I want to see what is true for me right now without my history and the subconscious influences that would have me censor or limit myself. I also want to see where I’m interacting with others based on some story I’m projecting about them or onto them. Truth and freedom for all.

Image: Angela K. Rider

Angela K. Rider is a retired medical scientist. “That fact is often surprising for those that only know me through my work and blog at,” she says. “I’m seeking my truth while helping others find theirs through my gifts as a Psychic, Intuitive Guide, and Empath. I live and work in beautiful and famously weird Portland, Oregon. It’s a great place to express the diversity of my interests, talents, and skills in my work and life.”

Editor’s note: In a small community of 10 townhouse owners, Lori and I are happy to say we hit the jackpot when Angela and husband Doug moved in to the unit next to ours. Angela is a frequent cat sitter for us and our brown tabby Mabel couldn’t be happier.

Tomorrow: “Have attitude, will travel” by Leroy Metcalf


7 thoughts on “Telling our truth by sharing our stories

  1. Amy Tan wrote, “That was how dishonesty and betrayal started, not in big lies but in small secrets.” Every family has a narrative, and very often there are untruths. It takes courage to unearth the skeletons in the closet. It is only in confronting those skeletons that we can come to terms with who our families truly were, and by default, who we are and who we may become.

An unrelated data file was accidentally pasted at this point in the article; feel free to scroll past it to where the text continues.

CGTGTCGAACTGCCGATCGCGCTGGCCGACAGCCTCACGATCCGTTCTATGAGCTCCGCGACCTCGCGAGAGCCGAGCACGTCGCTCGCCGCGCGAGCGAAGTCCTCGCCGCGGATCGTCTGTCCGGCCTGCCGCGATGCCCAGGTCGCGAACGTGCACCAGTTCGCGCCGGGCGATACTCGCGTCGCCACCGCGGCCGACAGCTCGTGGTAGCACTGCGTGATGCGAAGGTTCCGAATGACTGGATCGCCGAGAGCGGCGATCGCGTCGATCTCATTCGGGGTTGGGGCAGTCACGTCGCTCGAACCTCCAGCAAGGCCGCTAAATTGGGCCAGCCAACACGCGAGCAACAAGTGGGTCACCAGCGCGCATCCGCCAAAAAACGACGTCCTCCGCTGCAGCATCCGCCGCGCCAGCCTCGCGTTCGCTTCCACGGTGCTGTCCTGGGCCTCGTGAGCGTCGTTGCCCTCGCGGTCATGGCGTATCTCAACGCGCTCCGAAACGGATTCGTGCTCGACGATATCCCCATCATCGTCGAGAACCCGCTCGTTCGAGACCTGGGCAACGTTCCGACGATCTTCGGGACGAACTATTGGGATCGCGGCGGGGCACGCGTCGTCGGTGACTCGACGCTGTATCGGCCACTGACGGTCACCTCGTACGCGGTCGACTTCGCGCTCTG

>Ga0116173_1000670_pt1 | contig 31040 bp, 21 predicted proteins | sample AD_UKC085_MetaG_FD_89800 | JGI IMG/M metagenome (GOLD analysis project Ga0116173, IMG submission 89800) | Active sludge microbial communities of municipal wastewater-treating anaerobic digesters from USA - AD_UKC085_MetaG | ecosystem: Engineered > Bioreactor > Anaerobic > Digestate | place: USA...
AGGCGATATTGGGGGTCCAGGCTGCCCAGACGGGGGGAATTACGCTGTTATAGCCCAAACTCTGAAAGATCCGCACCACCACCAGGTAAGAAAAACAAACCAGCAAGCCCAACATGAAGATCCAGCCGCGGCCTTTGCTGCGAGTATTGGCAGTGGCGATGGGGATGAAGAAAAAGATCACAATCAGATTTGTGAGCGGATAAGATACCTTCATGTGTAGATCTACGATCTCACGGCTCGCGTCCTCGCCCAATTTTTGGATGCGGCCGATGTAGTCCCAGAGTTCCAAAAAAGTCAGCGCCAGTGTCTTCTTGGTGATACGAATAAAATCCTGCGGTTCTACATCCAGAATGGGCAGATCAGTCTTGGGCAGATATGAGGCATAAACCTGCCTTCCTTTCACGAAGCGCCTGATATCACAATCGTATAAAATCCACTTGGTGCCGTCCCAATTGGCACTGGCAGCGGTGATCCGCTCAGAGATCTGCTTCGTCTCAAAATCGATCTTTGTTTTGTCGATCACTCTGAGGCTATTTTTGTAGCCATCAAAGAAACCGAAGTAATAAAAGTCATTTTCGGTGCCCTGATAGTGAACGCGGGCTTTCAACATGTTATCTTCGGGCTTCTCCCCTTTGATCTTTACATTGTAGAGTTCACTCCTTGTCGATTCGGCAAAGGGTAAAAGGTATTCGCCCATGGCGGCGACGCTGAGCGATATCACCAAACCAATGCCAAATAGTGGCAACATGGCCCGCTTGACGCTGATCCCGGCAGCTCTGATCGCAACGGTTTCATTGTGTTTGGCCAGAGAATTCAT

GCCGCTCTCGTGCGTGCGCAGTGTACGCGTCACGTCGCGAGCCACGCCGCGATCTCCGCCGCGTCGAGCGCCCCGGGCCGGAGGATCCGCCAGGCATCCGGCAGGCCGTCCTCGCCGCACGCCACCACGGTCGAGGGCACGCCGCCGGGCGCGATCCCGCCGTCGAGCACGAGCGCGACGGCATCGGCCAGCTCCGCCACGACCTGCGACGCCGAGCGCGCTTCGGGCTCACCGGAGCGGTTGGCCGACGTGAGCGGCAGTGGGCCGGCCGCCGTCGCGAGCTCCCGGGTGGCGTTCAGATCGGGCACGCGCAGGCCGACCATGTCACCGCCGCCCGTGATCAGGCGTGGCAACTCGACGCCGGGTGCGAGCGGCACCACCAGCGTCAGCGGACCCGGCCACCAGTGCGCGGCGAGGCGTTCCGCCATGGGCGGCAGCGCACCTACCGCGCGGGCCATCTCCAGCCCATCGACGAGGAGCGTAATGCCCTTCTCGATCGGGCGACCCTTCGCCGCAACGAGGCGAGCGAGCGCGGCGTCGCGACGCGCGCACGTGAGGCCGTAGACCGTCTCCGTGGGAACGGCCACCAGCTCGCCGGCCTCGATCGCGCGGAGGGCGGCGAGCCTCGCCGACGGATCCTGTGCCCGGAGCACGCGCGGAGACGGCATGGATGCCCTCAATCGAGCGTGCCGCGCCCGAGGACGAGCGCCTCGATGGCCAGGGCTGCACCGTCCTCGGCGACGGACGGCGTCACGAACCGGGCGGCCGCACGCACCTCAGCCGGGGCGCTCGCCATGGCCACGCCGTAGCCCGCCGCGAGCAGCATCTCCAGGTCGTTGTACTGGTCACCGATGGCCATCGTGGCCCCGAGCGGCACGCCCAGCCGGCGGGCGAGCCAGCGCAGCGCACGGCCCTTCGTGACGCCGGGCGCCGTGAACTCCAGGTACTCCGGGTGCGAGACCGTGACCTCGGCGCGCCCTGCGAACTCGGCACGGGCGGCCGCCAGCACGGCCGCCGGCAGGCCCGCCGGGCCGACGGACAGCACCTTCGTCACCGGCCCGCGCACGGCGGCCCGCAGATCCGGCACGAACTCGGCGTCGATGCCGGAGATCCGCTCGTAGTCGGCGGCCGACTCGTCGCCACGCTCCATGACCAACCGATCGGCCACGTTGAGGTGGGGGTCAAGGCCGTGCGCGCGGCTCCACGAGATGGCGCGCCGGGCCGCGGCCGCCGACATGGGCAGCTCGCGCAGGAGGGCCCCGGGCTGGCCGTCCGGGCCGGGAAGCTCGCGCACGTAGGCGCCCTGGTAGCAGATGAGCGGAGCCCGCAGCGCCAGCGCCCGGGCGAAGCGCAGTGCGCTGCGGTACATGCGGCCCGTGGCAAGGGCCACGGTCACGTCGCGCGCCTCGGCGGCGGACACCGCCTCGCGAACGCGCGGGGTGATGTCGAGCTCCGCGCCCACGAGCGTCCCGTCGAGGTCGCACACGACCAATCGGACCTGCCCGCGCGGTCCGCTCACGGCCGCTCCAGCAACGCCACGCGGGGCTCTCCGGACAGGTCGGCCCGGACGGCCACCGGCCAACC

2. I used to really bristle when I was a kid when someone would say, “Everybody lies.” But it’s true. You just have to know how to “carve the joint”. You have to be a skillful, and thrifty liar, choosing what to lie about, because you’re going to have to remember what the hell you lied about. The problem with generous prevarication is that you have to keep track of all of it, unless you want to be outed as being just like everyone else. That’s what hurts. The truth is you’re just like everyone else. Unless that’s a lie, too.